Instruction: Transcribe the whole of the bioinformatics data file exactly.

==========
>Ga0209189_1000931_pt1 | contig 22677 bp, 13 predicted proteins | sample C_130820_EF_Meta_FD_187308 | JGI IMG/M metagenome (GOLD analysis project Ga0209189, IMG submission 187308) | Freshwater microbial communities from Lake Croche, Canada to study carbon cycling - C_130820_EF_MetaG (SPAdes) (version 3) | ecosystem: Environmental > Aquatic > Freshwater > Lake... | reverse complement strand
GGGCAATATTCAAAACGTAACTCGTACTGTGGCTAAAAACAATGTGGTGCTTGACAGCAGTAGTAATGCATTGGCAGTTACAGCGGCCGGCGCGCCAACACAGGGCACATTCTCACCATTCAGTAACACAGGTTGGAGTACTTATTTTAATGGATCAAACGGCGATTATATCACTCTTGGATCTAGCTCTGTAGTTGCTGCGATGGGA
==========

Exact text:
>Ga0209189_1000931_pt1 | contig 22677 bp, 13 predicted proteins | sample C_130820_EF_Meta_FD_187308 | JGI IMG/M metagenome (GOLD analysis project Ga0209189, IMG submission 187308) | Freshwater microbial communities from Lake Croche, Canada to study carbon cycling - C_130820_EF_MetaG (SPAdes) (version 3) | ecosystem: Environmental > Aquatic > Freshwater > Lake... | reverse complement strand
GGGCAATATTCAAAACGTAACTCGTACTGTGGCTAAAAACAATGTGGTGCTTGACAGCAGTAGTAATGCATTGGCAGTTACAGCGGCCGGCGCGCCAACACAGGGCACATTCTCACCATTCAGTAACACAGGTTGGAGTACTTATTTTAATGGATCAAACGGCGATTATATCACTCTTGGATCTAGCTCTGTAGTTGCTGCGATGGGA